My fault, my fault. Last night my wife and I were sitting outside, chatting with neighbors who strolled past on evening walks. One fellow had a new puppy, an adorable little scamp eager to ingratiate himself with the Big Ones. In retrospect, I blame myself. I had a tank top on. A loose tank top. And I should have known that puppies are clumsy rambunctious beasts. Let’s just say my new term for sharp, unwelcome pain that makes you cross your legs in recollection is “like a puppy claw to the nipple.”

As much as I feel guilty about light bleatage, I’ve always thought that the phrase “blogging will be light today” is akin to saying “the free ice cream cones will be 27 percent smaller today.” It’s still free ice cream. Whether the following qualifies as the equal of sugary chilled confection is up to you, of course.

Right now it’s Saturday; the house is asleep except for me. We’re in the middle of the start of the Month of Visitors, a ceaseless procession of guests that guarantees this month will evaporate like a drop of rubbing alcohol on a hot flat stone. It began with the Fourth, which was the usual meat-enabled bacchanalia. Well, no - not usual in the true sense, the old sense, when we late 30-somethings would assemble on the Lileks Manor porch and stay up for hours, demolishing bottles and explosives, sucking back packs of smokes and fighting our way through some of the most brutal political arguments I’ve ever experienced. We have wee ones now, and this tempers the tenor of the day. Which is why I’m glad I have interesting single friends who will stay behind, help me blow up stuff, and chat until the sky empinkens anew. (No. It is not a word, but it should be.) Everyone peeled off in clumps, until it was just myself, Wes the Filmmaker, and Jeremy the Dark Chef. We blew up a few things, discussed the mideast, blew up some more stuff. Repeat. Wes took his leave around 11, driving off in his amazing restored Mustang - he's been working on it for 20 years, and for 18 of those it didn't run. That's dedication. And it's rather sobering to realize that there are more years between now and the car's creation than between the movie "Casablanca" and the day the car rolled off the assembly line. I don't know why, but that makes me feel strange. The car is part of the here and now, part of that American Yesterday that's always back there around the corner. "Casablanca" is the Past, the years preserved in amber. All an illusion, of course. More tricks of time, which plays no tricks at all. (That's the main trick.)

Wes' departure left the Dark Chef and me, and as we did some nights when I was at the counter of the Diner and he ran the grill, we just geeked out. One AM, the neighbor is setting off this ungodly strobing firework, and we’re discussing the political intricacies of Episode Two. Pathetic! Loved it. Got to get your geek on now and then. Sitting outside on a Minnesota Fourth with a fine cigar, a Hornitos tequila, bombs bursting in air while you rant and rave as if this stuff really matters - well, I needed that.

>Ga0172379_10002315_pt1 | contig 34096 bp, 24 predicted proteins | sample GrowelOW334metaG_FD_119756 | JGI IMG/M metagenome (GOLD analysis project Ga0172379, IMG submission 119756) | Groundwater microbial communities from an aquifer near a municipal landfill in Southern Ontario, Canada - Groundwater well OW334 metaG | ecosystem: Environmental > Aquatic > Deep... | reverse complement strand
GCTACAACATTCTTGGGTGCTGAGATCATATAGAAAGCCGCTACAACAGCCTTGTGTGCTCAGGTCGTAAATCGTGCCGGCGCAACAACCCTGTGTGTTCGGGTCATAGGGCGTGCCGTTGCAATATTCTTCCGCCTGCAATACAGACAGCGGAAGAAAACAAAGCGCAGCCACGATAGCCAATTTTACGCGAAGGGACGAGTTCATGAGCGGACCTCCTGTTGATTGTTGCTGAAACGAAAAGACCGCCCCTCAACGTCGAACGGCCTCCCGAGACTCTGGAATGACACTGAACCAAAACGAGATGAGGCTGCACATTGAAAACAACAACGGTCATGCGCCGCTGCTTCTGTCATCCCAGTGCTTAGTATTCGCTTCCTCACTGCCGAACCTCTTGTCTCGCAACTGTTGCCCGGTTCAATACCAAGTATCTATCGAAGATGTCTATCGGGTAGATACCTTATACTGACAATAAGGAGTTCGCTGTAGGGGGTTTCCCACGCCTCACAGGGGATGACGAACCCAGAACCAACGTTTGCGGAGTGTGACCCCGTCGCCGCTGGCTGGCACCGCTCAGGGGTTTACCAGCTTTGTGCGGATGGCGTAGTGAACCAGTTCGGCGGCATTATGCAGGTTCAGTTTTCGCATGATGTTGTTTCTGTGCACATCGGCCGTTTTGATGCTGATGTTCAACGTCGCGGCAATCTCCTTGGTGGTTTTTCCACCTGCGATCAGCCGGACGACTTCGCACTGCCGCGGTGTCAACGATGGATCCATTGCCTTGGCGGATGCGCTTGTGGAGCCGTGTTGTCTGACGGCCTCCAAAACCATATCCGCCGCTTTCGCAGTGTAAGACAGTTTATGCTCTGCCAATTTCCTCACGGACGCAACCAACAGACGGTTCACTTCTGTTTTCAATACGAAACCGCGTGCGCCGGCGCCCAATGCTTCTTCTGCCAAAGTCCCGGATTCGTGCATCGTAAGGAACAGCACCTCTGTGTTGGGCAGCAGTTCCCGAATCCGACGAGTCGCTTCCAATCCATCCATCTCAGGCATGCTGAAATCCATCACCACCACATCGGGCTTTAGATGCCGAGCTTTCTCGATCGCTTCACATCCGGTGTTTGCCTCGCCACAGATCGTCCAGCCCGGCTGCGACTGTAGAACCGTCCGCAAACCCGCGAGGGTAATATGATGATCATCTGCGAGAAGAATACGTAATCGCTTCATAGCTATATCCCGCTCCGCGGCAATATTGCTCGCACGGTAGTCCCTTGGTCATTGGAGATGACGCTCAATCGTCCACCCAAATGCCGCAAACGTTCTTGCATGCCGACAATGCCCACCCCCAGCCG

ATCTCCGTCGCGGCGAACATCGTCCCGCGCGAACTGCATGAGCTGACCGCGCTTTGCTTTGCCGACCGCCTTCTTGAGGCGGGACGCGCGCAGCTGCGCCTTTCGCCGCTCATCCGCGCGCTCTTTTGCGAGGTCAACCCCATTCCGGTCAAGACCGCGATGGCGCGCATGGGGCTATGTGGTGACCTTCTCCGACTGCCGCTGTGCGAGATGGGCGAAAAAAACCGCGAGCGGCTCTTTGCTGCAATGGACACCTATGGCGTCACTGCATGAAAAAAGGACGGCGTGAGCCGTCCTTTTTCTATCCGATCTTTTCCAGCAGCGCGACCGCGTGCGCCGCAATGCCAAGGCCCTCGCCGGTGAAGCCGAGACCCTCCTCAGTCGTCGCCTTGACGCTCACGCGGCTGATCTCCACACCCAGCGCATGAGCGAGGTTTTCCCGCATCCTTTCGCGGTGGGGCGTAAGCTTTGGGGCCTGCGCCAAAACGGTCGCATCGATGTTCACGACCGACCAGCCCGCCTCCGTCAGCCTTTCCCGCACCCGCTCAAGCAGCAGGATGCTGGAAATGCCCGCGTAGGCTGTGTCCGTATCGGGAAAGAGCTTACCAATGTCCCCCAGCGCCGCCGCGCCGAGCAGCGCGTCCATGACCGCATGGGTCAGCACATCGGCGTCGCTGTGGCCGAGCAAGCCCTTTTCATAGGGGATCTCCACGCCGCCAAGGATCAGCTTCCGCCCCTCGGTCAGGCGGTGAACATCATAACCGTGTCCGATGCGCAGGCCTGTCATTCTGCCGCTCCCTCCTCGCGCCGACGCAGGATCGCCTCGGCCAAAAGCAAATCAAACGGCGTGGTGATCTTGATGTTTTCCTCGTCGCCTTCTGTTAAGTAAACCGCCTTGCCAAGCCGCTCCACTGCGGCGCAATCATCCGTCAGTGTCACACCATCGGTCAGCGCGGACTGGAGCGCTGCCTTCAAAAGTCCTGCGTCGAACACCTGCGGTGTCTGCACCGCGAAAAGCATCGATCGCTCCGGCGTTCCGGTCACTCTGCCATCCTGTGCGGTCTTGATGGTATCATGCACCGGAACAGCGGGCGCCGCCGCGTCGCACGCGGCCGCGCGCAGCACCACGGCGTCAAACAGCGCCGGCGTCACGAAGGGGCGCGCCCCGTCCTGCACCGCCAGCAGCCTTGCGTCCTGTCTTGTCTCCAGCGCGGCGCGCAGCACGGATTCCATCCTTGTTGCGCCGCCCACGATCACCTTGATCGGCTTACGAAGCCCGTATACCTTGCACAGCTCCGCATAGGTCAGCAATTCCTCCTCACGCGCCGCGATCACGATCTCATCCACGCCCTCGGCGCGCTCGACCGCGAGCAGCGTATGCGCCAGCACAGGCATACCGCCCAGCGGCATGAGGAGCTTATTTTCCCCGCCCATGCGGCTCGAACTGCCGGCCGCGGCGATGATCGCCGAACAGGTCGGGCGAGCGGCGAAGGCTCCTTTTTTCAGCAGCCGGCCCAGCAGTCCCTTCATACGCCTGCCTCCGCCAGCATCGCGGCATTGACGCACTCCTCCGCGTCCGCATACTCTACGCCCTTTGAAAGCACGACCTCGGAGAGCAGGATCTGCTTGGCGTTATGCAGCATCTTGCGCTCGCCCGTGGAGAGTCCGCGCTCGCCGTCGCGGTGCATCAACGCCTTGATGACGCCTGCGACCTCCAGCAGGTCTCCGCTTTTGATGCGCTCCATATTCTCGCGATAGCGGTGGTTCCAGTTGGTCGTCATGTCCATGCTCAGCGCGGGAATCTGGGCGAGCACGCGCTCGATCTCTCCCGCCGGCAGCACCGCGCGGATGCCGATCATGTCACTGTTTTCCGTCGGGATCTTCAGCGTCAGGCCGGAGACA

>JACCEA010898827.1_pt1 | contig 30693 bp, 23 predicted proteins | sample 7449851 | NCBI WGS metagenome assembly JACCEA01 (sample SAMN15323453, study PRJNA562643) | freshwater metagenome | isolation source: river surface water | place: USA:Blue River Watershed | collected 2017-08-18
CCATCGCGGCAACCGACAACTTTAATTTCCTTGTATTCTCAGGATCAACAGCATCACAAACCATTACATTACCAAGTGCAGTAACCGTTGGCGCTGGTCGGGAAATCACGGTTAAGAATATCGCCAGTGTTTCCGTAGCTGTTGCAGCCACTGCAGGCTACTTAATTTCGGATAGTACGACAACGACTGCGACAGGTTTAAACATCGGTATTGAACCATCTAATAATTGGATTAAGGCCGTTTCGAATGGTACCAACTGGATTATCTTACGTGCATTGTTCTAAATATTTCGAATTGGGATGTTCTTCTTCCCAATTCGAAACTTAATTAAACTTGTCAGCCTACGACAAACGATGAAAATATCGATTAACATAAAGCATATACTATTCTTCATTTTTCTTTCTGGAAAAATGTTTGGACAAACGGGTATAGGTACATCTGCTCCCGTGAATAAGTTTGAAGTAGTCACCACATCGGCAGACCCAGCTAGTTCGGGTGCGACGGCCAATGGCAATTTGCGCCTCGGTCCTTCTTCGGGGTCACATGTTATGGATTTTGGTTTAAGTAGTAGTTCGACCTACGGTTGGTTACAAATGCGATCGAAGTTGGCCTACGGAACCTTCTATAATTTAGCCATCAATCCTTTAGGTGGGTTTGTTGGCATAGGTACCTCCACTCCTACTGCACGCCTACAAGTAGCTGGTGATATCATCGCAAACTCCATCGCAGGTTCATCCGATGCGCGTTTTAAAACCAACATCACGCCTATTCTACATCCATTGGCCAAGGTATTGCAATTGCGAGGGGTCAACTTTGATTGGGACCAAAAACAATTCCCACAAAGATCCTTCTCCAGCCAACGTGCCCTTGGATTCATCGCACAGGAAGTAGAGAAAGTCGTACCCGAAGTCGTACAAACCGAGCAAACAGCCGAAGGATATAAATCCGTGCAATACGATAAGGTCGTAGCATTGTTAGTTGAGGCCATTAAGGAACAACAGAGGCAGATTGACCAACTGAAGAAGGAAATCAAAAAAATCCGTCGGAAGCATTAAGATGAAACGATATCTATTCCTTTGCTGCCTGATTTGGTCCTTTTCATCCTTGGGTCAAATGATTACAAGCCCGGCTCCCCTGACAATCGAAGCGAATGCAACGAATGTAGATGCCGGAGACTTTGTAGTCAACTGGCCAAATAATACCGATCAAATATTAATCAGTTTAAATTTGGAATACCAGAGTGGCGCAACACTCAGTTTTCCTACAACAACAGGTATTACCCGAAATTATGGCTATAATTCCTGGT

And not just because geek opportunities are rare - or even important, for that matter. The sad & erroneous lesson you learn from young geekhood is that human friendship is never as good as the relationships you have with your books, comics, movies, and various extruded plastic figurines. People disappoint in strange ways. They don’t get it the way you get it, or they get it too much. (I was warned off the Lord of the Rings by a childhood friend whose entire persona screamed GIRL POISON, and I everafter associated Hobbitophilia with a nerdy dateless future. Of course, he married ten years before I did.) The most perfect expression of geekdom is the Comic Book Guy wheeling a load of tacos home for a Dr. Who marathon, just as the ne plus ultra of sports-geek is a guy sitting at a bar weeping because his team lost the opportunity to break some pointless record that had existed since 1964. Perspective; moderation.

But mostly I needed it because hosts have a lousy time at their own parties. You’re so busy stuffing food and funny-sauce down everyone’s wursthole that you’ve no time to enjoy the party you convened. At the end, however, you sit down; you unwind; you relax, and this relaxation often has the feel of a twice-yearly event. So it was on the fourth. If I woke the next day with my head alive with the clangorous melody of Notre Dame on Easter morn, fine.

Tonight was another supper for friends and relations; a blur. Total blur. At the end when the table was cleared, the dishes done, the post-meal gossip and chatter played out, we just collapsed around the sofa and read books to Gnat. It was ten PM; she was working this evening hard, trying to stay up as late as possible. Everybody read a book to Gnat. Everybody kissed her goodnight. She takes this much love for granted. We can give her no better gift.

Anyway - brunch tomorrow, then another shift of friends and relatives for supper. Plus house guests. So I’m pecking out a meaningless Bleat here so there’s SOMETHING on the page Monday. It’s a rainy Saturday - finally cool - and someone down the block is shooting off fireworks in the rain, an image so bathetic that Jimmy Webb or Harry Chapin could get a 7 minute song out of it.

Someone shot my Black Cat in the rain
I do think my muse would rue that
‘cause I thought the fuse was too wet
and I’ll never have that Fuscia-shower whistling rocket with stars and report